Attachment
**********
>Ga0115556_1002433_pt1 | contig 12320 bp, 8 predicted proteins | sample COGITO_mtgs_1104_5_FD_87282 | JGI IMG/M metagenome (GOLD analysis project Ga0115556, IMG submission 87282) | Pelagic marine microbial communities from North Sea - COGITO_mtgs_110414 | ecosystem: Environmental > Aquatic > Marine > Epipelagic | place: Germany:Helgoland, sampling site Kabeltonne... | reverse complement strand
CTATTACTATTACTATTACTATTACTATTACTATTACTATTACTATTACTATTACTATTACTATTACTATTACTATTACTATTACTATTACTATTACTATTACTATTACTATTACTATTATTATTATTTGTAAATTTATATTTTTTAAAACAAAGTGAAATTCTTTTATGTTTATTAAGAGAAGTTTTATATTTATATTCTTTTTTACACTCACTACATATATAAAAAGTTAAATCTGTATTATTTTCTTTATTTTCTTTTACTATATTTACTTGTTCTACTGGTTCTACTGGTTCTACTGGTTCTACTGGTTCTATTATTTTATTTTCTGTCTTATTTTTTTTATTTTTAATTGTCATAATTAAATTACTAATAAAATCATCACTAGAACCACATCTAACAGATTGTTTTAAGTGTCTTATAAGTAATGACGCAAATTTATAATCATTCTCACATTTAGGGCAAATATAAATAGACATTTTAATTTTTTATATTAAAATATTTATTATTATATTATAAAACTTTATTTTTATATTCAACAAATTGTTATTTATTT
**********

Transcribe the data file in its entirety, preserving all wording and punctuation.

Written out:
>Ga0115556_1002433_pt1 | contig 12320 bp, 8 predicted proteins | sample COGITO_mtgs_1104_5_FD_87282 | JGI IMG/M metagenome (GOLD analysis project Ga0115556, IMG submission 87282) | Pelagic marine microbial communities from North Sea - COGITO_mtgs_110414 | ecosystem: Environmental > Aquatic > Marine > Epipelagic | place: Germany:Helgoland, sampling site Kabeltonne... | reverse complement strand
CTATTACTATTACTATTACTATTACTATTACTATTACTATTACTATTACTATTACTATTACTATTACTATTACTATTACTATTACTATTACTATTACTATTACTATTACTATTACTATTATTATTATTTGTAAATTTATATTTTTTAAAACAAAGTGAAATTCTTTTATGTTTATTAAGAGAAGTTTTATATTTATATTCTTTTTTACACTCACTACATATATAAAAAGTTAAATCTGTATTATTTTCTTTATTTTCTTTTACTATATTTACTTGTTCTACTGGTTCTACTGGTTCTACTGGTTCTACTGGTTCTATTATTTTATTTTCTGTCTTATTTTTTTTATTTTTAATTGTCATAATTAAATTACTAATAAAATCATCACTAGAACCACATCTAACAGATTGTTTTAAGTGTCTTATAAGTAATGACGCAAATTTATAATCATTCTCACATTTAGGGCAAATATAAATAGACATTTTAATTTTTTATATTAAAATATTTATTATTATATTATAAAACTTTATTTTTATATTCAACAAATTGTTATTTATTT